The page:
post and felt a little nostalgic, because that’s where my journey as a published writer and champion of indie publishing


    In 2002, I was just another struggling actor and fledgling blogger. I figured that, since I was having such a hard time

    getting work as an actor – where I had a huge resume and a lifetime of experience – it would be nearly-impossible to sell my

    books to a publisher. I did some research, figured out that I was able to reach a few hundred thousand people with my blog,

    and decided to reject the “traditional” publishing route in favor of self-publishing.

    The rest of the article is here …

  7. Luke,
    Yeah self publishing and independent publishing has made some inroads into the market, but pulp is still king when it comes to financial reward for your writing. If I can’t get off the slush pile with one of the larger publishing houses (low probability of success for a first time writer), I’ll try the independent and niche market route (only a marginally better chance of success than the big houses there). If none of the above work, I’m likely to try self publishing, just because I’m a real stubborn S.O.B. ;-)
    If nothing else, self publishing will at least get me a couple of print copies for the die hard fans (who I could probably count without removing my shoes and socks).

  8. Hello Richard,
    I’ve enjoyed reading your journal. My daughter will be finishing her Electrical Engineering degree in May, but she doesn’t like to work as an Engineer when she finishes. Most likely she’ll probably get a job in IT.

    I heard that the Wind Technology is now very much in need of your kind of Engineers. I don’t know if you’ve explored this one already.

    About your writing, it looks like you’re so much closer than any of us to getting published. I’m just a novelist wannabee. I have no writing experience whatsoever. I’m writing blindly and unconventionally. I say these because I don’t follow any standard writing structures. I’m just writing, winging it, more like it. If it feels right to me, then it must be okay. I don’t even have a skeletal structure sketched or in placed. It’s all in my head. My husband just reminded me today the importance of such a structure in order to give me a clear picture and direction.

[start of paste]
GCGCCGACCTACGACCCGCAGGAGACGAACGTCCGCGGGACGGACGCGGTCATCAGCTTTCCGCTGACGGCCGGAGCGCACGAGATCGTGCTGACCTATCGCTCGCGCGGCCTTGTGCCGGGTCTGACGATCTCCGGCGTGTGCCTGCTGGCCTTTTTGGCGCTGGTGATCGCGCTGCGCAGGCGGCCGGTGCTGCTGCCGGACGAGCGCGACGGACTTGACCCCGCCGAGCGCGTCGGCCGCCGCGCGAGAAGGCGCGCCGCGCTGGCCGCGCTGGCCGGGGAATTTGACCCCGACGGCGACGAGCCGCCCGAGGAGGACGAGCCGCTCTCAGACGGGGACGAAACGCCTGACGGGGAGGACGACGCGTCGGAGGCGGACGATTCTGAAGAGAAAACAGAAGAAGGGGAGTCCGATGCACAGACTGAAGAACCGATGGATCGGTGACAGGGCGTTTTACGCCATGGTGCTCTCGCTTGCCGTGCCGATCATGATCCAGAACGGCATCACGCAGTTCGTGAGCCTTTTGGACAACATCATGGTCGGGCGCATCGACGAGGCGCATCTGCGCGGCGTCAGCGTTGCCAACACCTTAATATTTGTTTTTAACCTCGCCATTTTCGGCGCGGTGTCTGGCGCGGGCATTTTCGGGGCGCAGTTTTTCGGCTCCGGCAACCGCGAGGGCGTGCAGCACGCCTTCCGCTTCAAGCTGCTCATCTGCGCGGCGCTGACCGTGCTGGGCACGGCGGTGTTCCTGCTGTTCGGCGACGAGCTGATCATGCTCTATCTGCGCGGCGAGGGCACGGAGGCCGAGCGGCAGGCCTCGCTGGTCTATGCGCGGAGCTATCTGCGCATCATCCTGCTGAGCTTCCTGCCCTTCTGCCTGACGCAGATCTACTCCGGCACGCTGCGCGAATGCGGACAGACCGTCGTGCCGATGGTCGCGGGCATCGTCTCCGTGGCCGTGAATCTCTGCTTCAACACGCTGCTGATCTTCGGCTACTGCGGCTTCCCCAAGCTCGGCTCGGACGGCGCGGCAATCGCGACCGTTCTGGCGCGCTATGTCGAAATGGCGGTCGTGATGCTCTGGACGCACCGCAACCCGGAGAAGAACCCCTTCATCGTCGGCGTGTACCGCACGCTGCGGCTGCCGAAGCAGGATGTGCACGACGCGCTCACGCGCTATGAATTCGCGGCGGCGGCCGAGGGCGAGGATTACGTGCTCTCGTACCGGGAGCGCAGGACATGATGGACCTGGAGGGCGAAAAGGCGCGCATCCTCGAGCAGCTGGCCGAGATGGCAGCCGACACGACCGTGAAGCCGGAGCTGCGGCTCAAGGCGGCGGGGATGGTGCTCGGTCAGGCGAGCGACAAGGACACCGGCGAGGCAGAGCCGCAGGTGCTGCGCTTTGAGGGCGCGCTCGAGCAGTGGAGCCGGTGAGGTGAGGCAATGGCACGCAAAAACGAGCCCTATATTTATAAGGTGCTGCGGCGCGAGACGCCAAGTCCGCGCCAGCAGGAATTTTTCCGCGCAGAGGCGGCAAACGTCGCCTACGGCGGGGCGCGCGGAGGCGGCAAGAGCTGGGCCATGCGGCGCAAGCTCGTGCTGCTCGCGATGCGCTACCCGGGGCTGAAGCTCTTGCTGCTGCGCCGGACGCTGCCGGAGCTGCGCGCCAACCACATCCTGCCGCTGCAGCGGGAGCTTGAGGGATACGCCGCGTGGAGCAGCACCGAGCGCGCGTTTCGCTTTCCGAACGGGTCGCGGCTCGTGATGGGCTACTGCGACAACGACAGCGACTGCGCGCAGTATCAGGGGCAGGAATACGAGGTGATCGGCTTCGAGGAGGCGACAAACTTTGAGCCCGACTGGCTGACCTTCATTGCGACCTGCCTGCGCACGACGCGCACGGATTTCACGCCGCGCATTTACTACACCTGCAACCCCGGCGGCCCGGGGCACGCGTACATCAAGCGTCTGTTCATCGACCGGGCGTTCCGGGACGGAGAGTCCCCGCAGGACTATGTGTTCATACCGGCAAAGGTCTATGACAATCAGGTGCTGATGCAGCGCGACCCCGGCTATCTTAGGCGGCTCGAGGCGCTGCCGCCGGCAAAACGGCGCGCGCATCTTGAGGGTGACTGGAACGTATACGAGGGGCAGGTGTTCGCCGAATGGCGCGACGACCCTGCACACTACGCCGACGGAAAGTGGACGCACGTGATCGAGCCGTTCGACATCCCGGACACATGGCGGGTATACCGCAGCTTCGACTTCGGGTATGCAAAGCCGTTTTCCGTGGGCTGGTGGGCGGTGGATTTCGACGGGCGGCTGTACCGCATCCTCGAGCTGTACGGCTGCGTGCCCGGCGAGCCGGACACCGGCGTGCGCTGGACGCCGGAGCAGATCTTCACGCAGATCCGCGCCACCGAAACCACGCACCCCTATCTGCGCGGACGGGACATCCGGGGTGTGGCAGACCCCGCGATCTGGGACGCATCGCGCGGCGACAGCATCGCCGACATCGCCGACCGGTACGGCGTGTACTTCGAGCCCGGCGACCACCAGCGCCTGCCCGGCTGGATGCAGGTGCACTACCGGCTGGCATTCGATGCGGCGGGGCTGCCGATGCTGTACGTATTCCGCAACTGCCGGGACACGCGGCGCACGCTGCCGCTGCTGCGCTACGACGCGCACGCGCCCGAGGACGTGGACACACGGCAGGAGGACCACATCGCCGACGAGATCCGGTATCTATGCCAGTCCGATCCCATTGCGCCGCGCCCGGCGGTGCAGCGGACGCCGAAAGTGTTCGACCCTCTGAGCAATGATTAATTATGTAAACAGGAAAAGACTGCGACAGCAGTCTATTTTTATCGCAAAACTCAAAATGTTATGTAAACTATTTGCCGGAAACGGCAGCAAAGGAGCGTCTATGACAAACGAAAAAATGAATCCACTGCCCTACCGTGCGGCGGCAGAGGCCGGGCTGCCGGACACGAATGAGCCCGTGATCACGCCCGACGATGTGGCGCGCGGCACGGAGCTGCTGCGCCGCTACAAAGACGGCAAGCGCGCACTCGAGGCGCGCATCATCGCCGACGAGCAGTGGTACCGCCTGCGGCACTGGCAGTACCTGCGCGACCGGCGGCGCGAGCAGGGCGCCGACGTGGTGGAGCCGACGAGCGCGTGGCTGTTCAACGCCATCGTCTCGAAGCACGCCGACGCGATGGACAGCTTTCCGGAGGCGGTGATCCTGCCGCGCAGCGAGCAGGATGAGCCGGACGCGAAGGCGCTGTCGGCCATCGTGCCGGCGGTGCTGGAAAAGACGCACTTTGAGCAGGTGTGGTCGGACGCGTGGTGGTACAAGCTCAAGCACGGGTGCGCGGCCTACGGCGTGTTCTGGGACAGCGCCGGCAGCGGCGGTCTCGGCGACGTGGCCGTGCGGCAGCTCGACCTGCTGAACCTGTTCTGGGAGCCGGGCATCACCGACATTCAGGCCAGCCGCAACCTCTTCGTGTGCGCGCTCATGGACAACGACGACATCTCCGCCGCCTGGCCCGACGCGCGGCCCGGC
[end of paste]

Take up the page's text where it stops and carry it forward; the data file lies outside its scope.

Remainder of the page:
I still have a lot to learn in honing and polishing my writing skills. As I surf the blogosphere, I learn something new about the writing process. Therefore, I thank you for sharing your experience and knowledge about writing querries and about dealing with editors.

    Good luck to you, me, and the others who are trying our luck to break into the world of being successful published writers.

    Good luck also with job hunting.


  9. Thanks for stopping by Tasha!
    This is my first time through the writing/publishing adventure. Its surprising how much work is left after you’ve completed the first draft of the novel. That was in December for me, and revision and submission prep is still in process.
    I’ve missed so many of my own personally set deadlines already, but I’m determined not to miss another one. By the end of April, my submission will be sitting on Tor Fantasy’s slush pile. How long it sits there is ultimately up to Tor’s editors.
    But once I have this manuscript submitted I can focus on my next novel, which I plan to draft during JulNoWriMo in July. That much is up to me.
    As far as structure is concerned, I think that depends on personal preference. I’m a very structured thinker; it goes hand in hand with being an engineer. But other writers prefer to let their draft work flow like a stream of consciousness onto the page. Then they revise, revise, revise until they end up with a finished product they’re happy with. Wouldn’t work for me, but who am I to judge?
    You just keep writing. The only way to improve your skills is to write. And best of luck to your daughter as she finishes her degree.

  10. Thank you for responding. Thanks also for your words of encouragement for me and for my daughter.

    I wish you the best and have a great weekend.

  11. Tasha – No worries. My inbox isn’t so overflowing with comments that I can’t take the time to reply to my readers. Have a great weekend yourself!

  12. [...] . The submission also included an introductory cover letter and an 8-page synopsis, which was a new and different writing challenge to [...]